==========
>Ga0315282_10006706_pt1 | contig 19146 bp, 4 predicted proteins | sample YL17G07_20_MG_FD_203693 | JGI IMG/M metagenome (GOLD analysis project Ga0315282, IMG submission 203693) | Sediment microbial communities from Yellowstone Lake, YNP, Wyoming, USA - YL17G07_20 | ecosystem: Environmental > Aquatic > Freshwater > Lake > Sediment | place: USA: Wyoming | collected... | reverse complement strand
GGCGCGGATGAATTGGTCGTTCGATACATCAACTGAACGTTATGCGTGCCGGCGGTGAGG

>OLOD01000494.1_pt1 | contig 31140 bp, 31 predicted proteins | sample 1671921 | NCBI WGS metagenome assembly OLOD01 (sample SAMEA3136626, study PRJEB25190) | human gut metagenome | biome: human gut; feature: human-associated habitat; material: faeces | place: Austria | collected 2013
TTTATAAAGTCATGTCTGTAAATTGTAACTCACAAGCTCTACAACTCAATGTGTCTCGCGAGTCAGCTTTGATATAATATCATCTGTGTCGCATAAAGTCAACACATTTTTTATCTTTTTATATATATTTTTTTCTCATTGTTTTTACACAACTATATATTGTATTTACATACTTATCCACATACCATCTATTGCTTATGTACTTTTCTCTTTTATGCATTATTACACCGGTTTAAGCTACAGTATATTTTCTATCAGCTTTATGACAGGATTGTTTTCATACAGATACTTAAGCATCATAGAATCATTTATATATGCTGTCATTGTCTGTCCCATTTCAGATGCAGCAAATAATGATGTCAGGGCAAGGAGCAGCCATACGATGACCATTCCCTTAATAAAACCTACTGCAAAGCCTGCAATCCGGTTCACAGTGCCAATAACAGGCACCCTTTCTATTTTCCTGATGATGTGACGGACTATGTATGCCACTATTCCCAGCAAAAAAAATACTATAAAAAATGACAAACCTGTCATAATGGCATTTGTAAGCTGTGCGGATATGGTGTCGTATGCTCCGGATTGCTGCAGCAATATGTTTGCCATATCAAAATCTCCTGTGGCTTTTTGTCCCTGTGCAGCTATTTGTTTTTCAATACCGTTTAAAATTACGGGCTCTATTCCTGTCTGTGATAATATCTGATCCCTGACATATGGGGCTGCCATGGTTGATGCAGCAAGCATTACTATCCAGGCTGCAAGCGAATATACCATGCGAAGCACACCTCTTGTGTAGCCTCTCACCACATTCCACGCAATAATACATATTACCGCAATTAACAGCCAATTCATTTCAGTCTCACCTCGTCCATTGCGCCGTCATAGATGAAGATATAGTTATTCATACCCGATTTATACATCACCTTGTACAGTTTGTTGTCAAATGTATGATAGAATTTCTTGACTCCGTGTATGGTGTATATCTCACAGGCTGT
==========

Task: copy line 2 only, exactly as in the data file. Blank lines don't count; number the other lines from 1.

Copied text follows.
GGCGCGGATGAATTGGTCGTTCGATACATCAACTGAACGTTATGCGTGCCGGCGGTGAGG